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It looks like that the most requested topic in the last poll on the Swimator blog is about freestyle.
Well, let me talk to you about how to get the most power out of your stroke.
After you learn how to properly hold your body in the water and relax you can move on to starting to use your arms to propel yourself forward.
There are several phases to freestyle arm movement in swimming, but for this post, I'll only focus on the so-called "catch" at the beginning of the stroke.
One of the key things you need to do at the beginning of your freestyle stroke (that is when your fingers enter the water up front) is to make sure that you actually catch as much water as possible.
Imagine wrapping your arm around a barrel that is laying on its side.
You need to reach over the barrel keeping your elbow up high in order for your arm to bent and grab the barrel. This is called getting the initial catch for your stroke.
The picture below sort of illustrates what I mean, but in this guy's case, he is only halfway and if he were doing our exercise, he'd continue to move his fingers down the barrel until his chest would touch it and his elbow would be nicely bent.
Then he'd push the barrel behind him, so it rolls off.
In other words, he anchors his hand right in front of the barrel and then moves his body over the barrel (if he were in the water).
So, now you hopefully have a better understanding of what you need to do.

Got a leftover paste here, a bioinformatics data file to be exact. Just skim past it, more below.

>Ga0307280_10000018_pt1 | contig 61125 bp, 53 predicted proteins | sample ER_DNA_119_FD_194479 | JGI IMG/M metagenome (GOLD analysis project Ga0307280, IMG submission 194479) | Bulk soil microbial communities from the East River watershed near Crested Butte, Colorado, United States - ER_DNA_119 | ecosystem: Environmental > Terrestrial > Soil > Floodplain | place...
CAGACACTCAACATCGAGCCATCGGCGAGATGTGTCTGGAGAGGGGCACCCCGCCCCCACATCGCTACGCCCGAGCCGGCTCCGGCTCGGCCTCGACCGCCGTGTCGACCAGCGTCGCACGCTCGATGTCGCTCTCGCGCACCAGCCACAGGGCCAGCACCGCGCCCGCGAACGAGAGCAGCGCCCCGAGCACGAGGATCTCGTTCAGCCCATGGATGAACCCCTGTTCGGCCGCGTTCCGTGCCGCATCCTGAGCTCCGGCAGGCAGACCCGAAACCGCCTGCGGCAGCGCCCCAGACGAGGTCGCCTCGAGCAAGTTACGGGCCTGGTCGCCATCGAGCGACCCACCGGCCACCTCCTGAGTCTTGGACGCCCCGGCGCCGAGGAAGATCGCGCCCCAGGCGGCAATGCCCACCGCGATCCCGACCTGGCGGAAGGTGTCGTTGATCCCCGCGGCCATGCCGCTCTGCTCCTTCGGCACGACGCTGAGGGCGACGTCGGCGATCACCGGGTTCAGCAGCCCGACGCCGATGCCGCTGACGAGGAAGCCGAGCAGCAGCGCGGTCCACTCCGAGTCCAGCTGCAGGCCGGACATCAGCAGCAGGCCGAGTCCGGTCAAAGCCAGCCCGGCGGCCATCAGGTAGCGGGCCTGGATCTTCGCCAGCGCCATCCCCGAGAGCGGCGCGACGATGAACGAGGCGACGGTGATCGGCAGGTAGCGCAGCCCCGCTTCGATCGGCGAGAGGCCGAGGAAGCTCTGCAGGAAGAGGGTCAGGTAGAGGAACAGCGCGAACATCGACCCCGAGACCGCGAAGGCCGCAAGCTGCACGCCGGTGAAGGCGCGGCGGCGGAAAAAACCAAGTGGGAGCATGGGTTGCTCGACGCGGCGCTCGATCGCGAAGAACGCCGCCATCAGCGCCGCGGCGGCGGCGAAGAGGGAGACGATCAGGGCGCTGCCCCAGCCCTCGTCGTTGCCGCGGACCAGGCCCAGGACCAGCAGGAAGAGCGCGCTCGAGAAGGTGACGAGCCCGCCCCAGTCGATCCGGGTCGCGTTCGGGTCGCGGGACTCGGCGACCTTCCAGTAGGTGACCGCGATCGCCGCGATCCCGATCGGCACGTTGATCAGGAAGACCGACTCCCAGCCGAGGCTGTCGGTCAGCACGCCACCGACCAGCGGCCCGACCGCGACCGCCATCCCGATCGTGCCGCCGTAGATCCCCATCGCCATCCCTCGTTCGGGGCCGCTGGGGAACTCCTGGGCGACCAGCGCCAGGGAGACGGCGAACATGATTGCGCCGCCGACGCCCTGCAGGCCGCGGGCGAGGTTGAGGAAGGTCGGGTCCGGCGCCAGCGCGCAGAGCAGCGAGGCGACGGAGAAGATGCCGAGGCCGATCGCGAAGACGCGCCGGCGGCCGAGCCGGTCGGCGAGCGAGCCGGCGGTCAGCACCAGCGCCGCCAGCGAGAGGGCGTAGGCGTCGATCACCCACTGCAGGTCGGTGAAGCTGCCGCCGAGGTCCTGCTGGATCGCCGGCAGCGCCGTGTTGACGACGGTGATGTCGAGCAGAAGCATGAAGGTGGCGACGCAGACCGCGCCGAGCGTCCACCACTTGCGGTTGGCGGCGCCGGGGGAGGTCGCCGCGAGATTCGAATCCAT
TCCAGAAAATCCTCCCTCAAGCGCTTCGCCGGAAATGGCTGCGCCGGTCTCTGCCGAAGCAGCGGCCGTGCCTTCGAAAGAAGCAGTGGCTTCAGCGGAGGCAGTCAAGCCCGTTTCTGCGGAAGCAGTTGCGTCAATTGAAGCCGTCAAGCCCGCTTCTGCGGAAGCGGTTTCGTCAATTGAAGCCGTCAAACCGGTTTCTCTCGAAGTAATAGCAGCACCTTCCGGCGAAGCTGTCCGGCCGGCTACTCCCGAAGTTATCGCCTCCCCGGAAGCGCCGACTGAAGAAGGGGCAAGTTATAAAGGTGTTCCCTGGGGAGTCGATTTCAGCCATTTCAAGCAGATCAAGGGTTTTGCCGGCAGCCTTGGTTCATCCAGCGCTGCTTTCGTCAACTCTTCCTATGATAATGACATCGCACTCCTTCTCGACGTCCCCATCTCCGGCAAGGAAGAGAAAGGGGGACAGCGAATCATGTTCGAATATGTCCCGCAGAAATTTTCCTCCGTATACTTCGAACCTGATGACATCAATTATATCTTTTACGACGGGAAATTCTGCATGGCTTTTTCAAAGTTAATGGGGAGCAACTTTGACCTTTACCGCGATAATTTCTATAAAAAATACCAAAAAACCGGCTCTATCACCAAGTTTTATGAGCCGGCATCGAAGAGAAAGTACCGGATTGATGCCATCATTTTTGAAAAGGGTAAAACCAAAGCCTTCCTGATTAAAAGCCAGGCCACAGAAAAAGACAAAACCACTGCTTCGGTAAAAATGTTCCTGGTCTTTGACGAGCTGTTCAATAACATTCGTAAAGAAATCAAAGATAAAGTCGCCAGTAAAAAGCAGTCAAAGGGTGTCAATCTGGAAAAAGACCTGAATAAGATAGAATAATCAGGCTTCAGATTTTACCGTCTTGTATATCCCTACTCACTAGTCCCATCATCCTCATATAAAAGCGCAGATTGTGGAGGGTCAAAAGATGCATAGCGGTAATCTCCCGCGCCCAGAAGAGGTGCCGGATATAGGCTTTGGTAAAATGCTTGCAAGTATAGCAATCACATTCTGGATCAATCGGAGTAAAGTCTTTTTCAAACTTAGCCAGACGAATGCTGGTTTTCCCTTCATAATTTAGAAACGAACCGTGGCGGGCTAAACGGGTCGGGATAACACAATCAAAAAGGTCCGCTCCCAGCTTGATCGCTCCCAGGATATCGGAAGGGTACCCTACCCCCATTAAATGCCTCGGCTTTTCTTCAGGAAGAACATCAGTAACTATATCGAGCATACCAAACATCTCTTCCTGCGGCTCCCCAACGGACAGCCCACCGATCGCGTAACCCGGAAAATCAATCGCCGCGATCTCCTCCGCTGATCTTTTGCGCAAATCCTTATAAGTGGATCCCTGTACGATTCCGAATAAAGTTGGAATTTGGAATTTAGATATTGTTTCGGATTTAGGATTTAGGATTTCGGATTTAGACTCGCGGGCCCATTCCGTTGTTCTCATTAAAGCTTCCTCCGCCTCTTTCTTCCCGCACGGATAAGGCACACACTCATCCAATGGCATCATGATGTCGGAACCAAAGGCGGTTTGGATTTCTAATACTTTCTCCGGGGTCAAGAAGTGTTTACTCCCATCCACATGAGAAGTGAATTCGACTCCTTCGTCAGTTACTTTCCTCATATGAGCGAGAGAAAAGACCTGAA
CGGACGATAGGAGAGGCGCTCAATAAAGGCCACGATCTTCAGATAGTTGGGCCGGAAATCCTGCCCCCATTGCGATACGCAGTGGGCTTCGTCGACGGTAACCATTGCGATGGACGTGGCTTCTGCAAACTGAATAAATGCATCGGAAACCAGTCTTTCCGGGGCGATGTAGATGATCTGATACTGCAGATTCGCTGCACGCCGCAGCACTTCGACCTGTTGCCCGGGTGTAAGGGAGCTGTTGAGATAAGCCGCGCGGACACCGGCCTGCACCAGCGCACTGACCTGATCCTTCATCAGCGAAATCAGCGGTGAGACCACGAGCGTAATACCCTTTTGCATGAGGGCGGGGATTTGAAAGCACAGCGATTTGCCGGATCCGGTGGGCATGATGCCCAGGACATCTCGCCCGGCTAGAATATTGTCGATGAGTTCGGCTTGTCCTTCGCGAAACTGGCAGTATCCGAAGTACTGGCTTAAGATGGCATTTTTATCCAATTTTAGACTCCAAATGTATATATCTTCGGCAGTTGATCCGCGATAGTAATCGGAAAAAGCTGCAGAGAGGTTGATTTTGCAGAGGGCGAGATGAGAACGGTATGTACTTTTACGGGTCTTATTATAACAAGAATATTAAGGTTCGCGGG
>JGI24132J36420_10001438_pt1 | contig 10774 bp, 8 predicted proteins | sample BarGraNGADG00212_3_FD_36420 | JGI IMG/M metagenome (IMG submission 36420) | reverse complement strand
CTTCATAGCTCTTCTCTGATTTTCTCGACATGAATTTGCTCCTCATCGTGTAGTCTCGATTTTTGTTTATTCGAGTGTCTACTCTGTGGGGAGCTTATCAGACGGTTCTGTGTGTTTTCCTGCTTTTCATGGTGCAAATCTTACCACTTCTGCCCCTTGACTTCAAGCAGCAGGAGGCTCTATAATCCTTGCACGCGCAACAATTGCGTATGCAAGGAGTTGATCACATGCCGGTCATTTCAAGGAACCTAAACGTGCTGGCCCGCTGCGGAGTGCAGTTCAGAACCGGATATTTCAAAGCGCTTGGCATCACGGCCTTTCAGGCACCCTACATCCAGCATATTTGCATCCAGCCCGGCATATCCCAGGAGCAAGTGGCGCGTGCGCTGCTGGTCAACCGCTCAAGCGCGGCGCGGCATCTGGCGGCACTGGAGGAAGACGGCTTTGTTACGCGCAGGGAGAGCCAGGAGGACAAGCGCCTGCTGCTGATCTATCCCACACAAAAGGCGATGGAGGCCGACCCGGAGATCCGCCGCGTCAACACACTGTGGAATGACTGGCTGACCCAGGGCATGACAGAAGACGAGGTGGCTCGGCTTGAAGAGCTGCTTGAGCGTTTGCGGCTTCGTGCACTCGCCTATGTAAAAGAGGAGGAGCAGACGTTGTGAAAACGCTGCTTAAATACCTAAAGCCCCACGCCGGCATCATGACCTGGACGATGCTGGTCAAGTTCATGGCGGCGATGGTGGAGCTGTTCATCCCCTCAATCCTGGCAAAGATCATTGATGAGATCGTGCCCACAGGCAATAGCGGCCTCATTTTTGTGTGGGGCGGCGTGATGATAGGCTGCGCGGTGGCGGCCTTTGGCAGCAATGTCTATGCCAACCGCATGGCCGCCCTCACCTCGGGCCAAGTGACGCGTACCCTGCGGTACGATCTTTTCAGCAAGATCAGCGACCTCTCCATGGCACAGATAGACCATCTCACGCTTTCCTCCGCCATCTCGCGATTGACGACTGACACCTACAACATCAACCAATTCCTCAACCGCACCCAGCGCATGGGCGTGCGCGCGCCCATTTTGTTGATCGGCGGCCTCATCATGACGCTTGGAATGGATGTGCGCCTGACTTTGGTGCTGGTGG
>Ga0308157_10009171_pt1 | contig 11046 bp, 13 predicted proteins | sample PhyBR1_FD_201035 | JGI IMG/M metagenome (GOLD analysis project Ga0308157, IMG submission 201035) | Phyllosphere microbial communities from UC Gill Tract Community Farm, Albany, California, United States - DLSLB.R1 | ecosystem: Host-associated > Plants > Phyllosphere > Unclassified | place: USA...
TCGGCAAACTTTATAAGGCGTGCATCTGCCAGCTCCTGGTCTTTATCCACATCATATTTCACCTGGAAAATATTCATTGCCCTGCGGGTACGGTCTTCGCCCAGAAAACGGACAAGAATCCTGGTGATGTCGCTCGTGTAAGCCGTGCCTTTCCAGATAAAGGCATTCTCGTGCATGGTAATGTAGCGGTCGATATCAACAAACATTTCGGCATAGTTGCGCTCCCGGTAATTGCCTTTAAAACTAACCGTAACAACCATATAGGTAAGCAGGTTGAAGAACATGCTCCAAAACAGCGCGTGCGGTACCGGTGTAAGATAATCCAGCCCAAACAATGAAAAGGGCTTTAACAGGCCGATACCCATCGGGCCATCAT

To help you with this, there exists a special paddle called the TechPaddle and also the Antipaddle.
Below you will see a short video of the way this should be done and how the TechPaddle helps you.
These inventions for swimming enthusiasts are quite nice for beginners and also more advanced swimmers to learn how to actually catch water and not drop the elbow.
Most beginner, but even many experienced swimmers drop their elbow which means their elbow is leading the way under the water when executing the freestyle stroke.
Instead, try keeping the elbow at the surface and have your palm lead the way towards the back.
You could also think about it in these terms.
Instead of using your arms to paddle forward, pretend that you use them as anchors.
When you anchor the forearm vertically in the water, then your body just moves along the anchor forward.
Of course, this is an exaggeration, but if you were to swim in some thicker liquid, this anchor notion would be much more visible.
The TechPaddle and the Antipaddle help you with this quite nicely.
Don't get scared by the title Early Vertical Forearm (EVF). In laymen terms, it just means do not drop the elbow and catch water in your early stroke.
Here is another video which explains it very well.
So, there you have it.
This high elbow technique is actually not that easy to learn, but if you stick with it, I am sure you will improve.